Factors that may lead to pelvic floor weaknessBack to articles
So a weak pelvic floor is the primary cause of bladder weakness but what causes your pelvic floor to become weakened in the first place? In women, typical causes of pelvic floor weakness are pregnancy, menopause1 and high impact exercises and in men, the most common cause is prostate surgery.2 However these are not the only causes. Other reasons for a weak pelvic floor include:
- Over time pelvic floor muscles can weaken if we do not exercise them. They can become stretched, weak and no longer work effectively, leading to leakage.
- Straining to open your bowels. The ‘pushing down’ movement when you strain to open your bowels can actually put pressure on the pelvic floor and make it weaker.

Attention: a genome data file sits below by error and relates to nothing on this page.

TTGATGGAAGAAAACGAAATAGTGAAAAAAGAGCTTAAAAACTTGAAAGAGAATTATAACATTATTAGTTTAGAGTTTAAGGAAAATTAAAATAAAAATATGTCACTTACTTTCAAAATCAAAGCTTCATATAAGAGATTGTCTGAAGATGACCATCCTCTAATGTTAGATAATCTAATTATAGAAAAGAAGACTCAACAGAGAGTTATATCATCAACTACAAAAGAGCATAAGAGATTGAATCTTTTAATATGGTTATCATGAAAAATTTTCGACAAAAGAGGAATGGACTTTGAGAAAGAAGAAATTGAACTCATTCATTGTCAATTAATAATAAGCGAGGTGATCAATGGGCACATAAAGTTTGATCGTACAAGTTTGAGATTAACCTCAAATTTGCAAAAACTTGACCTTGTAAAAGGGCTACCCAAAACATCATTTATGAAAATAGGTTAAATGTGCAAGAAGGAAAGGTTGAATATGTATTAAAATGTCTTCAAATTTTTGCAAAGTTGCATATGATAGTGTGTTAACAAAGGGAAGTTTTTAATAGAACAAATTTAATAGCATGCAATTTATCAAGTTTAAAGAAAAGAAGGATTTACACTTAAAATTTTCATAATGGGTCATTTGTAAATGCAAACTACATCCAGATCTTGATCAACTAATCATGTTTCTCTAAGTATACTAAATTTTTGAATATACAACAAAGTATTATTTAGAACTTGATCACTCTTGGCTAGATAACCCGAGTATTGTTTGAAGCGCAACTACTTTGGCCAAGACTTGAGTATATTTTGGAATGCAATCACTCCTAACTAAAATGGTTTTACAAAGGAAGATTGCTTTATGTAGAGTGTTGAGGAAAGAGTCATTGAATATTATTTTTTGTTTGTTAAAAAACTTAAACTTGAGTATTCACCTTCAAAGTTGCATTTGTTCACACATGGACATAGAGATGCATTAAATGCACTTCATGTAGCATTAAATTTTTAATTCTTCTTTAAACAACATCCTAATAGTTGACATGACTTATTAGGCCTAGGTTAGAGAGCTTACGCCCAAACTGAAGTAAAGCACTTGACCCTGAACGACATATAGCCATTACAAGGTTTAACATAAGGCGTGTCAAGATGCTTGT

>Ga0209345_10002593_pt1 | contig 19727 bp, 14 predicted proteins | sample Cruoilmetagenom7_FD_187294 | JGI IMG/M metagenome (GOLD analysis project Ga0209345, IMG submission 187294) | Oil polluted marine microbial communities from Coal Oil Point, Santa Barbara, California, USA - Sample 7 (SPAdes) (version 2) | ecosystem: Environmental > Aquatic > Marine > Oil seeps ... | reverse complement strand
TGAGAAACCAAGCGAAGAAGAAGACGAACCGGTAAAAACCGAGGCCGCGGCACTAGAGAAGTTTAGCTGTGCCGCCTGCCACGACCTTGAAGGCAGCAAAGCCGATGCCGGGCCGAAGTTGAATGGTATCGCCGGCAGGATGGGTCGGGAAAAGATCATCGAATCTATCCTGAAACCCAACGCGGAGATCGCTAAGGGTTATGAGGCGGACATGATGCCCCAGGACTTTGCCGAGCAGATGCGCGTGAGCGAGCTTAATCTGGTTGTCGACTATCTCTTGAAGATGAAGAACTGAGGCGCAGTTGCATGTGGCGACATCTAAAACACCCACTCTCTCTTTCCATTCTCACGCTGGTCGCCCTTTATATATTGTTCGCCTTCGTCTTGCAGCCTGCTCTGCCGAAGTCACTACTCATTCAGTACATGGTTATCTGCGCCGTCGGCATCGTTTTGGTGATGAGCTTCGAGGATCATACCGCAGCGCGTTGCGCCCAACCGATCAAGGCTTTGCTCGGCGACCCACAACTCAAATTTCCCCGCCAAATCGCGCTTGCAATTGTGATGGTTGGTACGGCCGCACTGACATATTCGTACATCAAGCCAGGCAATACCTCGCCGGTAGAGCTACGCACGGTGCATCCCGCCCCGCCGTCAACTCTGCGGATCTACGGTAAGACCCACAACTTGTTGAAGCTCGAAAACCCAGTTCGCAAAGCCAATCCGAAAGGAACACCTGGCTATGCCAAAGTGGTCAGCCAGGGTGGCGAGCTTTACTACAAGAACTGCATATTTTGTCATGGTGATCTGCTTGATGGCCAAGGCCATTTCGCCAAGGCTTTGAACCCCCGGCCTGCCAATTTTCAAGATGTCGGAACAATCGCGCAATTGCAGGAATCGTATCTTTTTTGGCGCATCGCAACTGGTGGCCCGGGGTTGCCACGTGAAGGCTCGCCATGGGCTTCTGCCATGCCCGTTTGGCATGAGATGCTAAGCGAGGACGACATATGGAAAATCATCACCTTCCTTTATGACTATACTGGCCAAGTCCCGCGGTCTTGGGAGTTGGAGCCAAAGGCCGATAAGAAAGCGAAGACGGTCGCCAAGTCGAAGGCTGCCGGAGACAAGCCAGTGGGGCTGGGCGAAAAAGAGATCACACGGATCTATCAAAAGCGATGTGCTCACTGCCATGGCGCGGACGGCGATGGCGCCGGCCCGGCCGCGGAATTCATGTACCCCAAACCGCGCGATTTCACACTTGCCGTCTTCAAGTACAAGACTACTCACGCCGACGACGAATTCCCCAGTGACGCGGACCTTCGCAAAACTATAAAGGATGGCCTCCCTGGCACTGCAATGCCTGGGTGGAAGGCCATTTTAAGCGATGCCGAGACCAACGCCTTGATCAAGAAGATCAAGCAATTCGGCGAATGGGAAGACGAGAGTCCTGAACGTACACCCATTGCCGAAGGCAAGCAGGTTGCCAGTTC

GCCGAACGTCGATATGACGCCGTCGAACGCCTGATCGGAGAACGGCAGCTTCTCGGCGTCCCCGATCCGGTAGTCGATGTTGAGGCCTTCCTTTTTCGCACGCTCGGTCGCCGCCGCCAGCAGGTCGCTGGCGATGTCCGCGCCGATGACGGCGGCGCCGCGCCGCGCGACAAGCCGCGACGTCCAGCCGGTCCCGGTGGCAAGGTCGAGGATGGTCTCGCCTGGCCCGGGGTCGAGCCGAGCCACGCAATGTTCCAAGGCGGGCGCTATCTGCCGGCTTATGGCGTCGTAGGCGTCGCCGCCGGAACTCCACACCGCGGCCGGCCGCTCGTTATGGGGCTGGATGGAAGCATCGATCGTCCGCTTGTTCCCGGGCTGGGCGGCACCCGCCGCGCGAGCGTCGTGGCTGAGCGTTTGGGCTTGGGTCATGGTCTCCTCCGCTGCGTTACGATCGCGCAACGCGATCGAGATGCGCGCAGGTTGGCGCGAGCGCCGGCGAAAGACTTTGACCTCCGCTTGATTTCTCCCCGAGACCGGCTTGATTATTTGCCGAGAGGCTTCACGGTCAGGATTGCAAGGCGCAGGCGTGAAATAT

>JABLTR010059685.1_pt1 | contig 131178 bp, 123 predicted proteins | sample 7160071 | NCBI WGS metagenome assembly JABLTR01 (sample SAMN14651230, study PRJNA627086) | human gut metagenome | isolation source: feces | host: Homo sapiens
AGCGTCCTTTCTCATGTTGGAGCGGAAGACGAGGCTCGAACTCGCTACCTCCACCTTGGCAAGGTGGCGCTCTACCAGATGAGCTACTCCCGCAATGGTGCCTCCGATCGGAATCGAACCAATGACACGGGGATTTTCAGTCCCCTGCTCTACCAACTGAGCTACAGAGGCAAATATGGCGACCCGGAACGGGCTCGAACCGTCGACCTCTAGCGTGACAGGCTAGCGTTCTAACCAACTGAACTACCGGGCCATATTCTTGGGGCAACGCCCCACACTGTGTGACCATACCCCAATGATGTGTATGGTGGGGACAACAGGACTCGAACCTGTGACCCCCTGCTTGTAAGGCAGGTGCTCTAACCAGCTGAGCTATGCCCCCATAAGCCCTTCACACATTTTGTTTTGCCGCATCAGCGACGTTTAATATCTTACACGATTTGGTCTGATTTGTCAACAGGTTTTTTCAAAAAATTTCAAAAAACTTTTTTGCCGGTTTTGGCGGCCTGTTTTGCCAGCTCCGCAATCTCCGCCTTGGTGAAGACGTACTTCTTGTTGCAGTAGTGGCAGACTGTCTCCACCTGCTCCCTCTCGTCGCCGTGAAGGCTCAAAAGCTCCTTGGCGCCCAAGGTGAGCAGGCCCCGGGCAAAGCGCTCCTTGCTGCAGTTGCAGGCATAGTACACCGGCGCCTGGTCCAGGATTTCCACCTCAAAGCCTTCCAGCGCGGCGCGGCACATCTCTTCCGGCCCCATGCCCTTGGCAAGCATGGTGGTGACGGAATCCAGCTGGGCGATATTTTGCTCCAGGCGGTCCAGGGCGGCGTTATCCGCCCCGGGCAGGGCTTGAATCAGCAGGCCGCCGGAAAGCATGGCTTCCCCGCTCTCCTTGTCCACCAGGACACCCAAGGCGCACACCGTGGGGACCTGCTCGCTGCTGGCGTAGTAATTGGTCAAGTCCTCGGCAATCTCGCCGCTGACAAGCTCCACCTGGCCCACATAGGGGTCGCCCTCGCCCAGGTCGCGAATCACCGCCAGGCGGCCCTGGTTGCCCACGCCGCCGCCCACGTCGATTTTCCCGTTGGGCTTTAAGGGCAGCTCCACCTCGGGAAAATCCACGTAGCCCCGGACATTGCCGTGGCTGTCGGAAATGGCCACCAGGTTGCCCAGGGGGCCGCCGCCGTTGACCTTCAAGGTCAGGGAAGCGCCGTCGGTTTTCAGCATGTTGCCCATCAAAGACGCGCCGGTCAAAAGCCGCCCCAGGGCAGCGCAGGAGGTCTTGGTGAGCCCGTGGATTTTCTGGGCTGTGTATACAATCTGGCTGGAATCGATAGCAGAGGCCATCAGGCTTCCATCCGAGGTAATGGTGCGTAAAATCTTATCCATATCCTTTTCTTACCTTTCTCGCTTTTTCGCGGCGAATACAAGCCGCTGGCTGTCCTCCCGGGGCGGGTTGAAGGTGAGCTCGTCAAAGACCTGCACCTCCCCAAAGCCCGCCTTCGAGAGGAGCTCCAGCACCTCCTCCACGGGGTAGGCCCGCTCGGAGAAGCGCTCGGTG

- Being overweight puts more pressure on your pelvic floor. If you are currently experiencing bladder weakness, losing weight may help you in dealing with the issue.
- Having a chronic cough can contribute to weakened pelvic floor. The impact of coughing bounces on the pelvic floor, so persistent coughing can damage and overstretch the muscles.
In women, typical causes of pelvic floor weakness are pregnancy, menopause and high impact exercises and in men, the most common cause is prostate surgery.